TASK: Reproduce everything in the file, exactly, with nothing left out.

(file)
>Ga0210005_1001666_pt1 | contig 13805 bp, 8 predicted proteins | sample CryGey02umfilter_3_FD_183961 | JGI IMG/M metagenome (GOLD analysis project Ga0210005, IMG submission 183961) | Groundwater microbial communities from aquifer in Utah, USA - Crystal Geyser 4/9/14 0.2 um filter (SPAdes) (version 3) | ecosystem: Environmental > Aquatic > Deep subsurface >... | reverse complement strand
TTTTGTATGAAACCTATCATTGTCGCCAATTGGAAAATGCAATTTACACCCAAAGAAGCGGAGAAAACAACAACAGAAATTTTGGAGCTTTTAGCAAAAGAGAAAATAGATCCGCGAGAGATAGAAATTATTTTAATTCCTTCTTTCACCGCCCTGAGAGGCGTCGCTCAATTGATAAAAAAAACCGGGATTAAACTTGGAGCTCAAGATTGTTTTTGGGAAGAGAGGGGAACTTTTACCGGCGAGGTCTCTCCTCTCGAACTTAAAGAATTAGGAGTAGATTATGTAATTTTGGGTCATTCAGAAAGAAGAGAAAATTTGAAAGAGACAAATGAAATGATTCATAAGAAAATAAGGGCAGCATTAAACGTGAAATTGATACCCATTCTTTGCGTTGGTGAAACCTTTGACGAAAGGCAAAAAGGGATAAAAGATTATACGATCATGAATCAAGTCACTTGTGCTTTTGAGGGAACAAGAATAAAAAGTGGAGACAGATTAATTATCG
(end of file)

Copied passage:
>Ga0210005_1001666_pt1 | contig 13805 bp, 8 predicted proteins | sample CryGey02umfilter_3_FD_183961 | JGI IMG/M metagenome (GOLD analysis project Ga0210005, IMG submission 183961) | Groundwater microbial communities from aquifer in Utah, USA - Crystal Geyser 4/9/14 0.2 um filter (SPAdes) (version 3) | ecosystem: Environmental > Aquatic > Deep subsurface >... | reverse complement strand
TTTTGTATGAAACCTATCATTGTCGCCAATTGGAAAATGCAATTTACACCCAAAGAAGCGGAGAAAACAACAACAGAAATTTTGGAGCTTTTAGCAAAAGAGAAAATAGATCCGCGAGAGATAGAAATTATTTTAATTCCTTCTTTCACCGCCCTGAGAGGCGTCGCTCAATTGATAAAAAAAACCGGGATTAAACTTGGAGCTCAAGATTGTTTTTGGGAAGAGAGGGGAACTTTTACCGGCGAGGTCTCTCCTCTCGAACTTAAAGAATTAGGAGTAGATTATGTAATTTTGGGTCATTCAGAAAGAAGAGAAAATTTGAAAGAGACAAATGAAATGATTCATAAGAAAATAAGGGCAGCATTAAACGTGAAATTGATACCCATTCTTTGCGTTGGTGAAACCTTTGACGAAAGGCAAAAAGGGATAAAAGATTATACGATCATGAATCAAGTCACTTGTGCTTTTGAGGGAACAAGAATAAAAAGTGGAGACAGATTAATTATCG